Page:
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WHO: Depression Is Now the Leading Cause of Ill Health Worldwide

‘Depression has become the leading cause of ill health and disability across the world, now affecting more than 300 million people globally, the World Health Organization said Thursday. However, half of people suffering from depression don’t get treatments they need to live healthy, productive lives.The worldwide depression rates increased 18 percent between 2005 and 2015, according to the WHO. Yet, there still exists a stigma associated with the condition, as well as a lack of support in many countries for those suffering from mental disorders…’

Source: NYMag

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Happy 1st of April

Everyone hates April Fools’ Day — so why does it endure? The 500-year history of a troll holiday. (The Verge)

And why and how did it come to be associated with April 1st? (Digg)

This Is the Only Good April Fools’ Joke So Everybody Else Can Shut Up (Motherboard)

Horrific April Fool’s Pranks of the 19th Century, and more (Gizmodo)

(Although there is a significant value to April Fool’s Day. As Jay Kuo tweeted, this is the only day of the year that people critically evaluate what they read on the web before accepting it as true!)

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The Emergence of the Hive Mind

‘The research was conducted by Nicholas Christakis and James Fowler, and was derived from data collected by the Framingham Heart Study, which has been tracking the vital statistics and psychological states of the residents of one Massachusetts town for over five decades. The researchers were initially interested in the impact of social contacts on health habits, and the richness of the Framingham data allowed them to track the long-term behavior of more than 12,000 individuals.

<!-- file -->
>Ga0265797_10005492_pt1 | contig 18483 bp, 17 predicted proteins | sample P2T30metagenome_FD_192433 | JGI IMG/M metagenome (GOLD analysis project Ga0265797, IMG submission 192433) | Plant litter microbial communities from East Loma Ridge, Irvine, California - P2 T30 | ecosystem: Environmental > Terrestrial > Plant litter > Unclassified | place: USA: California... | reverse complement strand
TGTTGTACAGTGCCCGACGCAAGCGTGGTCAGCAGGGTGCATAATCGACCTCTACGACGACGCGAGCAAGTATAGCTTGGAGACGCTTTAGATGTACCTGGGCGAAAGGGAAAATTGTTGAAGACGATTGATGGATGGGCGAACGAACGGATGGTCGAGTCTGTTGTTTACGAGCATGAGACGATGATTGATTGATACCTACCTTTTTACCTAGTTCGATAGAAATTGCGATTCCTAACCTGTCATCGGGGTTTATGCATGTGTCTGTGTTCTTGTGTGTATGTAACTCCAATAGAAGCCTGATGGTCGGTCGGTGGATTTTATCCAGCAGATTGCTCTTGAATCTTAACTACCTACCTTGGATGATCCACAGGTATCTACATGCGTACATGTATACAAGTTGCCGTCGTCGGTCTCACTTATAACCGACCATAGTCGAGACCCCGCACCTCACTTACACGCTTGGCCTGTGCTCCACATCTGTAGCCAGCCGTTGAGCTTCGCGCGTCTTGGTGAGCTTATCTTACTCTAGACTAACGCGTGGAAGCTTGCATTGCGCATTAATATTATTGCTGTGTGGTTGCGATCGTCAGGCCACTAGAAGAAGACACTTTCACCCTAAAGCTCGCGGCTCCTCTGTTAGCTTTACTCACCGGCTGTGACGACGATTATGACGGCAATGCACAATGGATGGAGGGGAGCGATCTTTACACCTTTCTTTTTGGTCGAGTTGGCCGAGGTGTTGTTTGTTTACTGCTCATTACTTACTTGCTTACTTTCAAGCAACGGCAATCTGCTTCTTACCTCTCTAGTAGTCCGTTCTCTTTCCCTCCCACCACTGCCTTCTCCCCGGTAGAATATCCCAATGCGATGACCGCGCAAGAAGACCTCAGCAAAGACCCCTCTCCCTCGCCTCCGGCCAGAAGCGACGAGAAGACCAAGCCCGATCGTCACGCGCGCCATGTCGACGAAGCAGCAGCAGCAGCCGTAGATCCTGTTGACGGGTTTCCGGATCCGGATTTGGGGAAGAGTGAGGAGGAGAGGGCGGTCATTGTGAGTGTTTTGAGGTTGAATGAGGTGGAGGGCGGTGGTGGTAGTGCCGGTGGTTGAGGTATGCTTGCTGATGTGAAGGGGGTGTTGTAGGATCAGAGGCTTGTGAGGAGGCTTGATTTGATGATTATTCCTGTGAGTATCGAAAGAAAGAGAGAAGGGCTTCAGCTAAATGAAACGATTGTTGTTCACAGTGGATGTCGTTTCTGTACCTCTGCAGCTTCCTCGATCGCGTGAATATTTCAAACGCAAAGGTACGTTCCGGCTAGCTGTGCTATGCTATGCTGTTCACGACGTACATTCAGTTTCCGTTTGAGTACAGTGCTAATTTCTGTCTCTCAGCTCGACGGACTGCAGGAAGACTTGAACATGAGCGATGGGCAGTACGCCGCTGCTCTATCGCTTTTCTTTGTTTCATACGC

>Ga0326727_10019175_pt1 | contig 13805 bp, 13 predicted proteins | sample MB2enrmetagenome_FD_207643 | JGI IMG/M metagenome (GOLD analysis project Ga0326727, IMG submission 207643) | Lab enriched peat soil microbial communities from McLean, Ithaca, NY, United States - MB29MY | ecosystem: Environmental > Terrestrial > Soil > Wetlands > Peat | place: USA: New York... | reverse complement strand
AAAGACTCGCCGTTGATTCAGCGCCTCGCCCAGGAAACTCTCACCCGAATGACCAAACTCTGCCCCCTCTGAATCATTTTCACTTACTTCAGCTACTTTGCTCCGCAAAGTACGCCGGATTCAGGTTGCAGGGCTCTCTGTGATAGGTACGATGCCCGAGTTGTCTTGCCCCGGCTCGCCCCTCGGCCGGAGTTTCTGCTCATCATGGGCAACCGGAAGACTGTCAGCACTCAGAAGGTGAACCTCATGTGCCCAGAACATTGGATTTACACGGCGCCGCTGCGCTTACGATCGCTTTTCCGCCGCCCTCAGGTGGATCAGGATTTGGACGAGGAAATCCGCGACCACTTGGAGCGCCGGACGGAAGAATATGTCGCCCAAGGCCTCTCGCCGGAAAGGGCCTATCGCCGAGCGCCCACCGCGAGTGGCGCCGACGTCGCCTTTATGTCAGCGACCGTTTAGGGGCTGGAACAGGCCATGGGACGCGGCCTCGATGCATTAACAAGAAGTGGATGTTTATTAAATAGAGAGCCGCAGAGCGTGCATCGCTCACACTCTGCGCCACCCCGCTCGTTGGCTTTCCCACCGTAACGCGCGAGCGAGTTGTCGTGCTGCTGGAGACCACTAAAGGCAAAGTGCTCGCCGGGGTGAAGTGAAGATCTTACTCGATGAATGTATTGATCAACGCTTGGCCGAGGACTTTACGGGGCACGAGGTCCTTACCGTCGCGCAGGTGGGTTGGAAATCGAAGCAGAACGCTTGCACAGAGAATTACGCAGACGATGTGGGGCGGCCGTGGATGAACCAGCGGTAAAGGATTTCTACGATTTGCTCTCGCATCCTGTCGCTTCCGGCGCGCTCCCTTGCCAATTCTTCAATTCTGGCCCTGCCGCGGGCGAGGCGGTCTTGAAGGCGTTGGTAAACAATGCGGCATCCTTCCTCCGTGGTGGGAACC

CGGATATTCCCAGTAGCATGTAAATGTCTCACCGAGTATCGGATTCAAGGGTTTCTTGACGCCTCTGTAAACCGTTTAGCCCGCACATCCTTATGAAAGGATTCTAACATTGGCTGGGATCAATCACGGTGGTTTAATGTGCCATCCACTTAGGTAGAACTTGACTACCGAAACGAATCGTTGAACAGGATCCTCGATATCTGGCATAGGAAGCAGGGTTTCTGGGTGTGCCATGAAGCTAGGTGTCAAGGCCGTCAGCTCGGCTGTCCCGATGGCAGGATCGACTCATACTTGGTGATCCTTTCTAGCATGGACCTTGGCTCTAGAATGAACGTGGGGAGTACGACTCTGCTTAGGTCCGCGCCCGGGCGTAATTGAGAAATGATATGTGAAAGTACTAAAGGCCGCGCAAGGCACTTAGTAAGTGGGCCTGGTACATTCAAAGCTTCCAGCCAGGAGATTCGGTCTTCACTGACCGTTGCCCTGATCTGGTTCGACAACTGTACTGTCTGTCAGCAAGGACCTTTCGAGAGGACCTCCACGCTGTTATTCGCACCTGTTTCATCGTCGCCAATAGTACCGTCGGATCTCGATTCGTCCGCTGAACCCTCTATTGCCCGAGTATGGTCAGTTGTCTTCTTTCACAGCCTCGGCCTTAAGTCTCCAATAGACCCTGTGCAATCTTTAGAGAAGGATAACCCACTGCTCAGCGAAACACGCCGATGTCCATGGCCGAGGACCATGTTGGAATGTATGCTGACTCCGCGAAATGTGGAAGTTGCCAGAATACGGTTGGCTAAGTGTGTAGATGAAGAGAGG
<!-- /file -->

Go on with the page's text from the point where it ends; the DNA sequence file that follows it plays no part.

The results, as reported in Connected: The Surprising Power of Our Social Networks and How They Shape Our Lives, were startling, and have further undermined modernity’s presumptions about the individual as a rational and self-reliant decision maker. As clearly tracked on the researchers’ graphs, health habits spread rapidly through the separate social networks of the Framingham population: Whom one knew strongly affected what one chose to do—overeat or not, smoke or not—and highlighted the power of emulation in human behavior. Further study showed that the influence of these social networks was not limited to health decisions..

Our misery or happiness, our good or bad health, and our indifference or commitment to political participation, are not only contagious; according to Christakis and Fowler, they are mysteriously influenced at a distance by the decisions of people we never meet. The persistence of this influence within the social networks could be traced through “three degrees of separation,” so that the habits of a man’s sister’s neighbor’s wife had a statistically significant effect on his own behavior. If she quit smoking, though out of sight and out of mind, his chances of doing the same were increased by nearly a third…’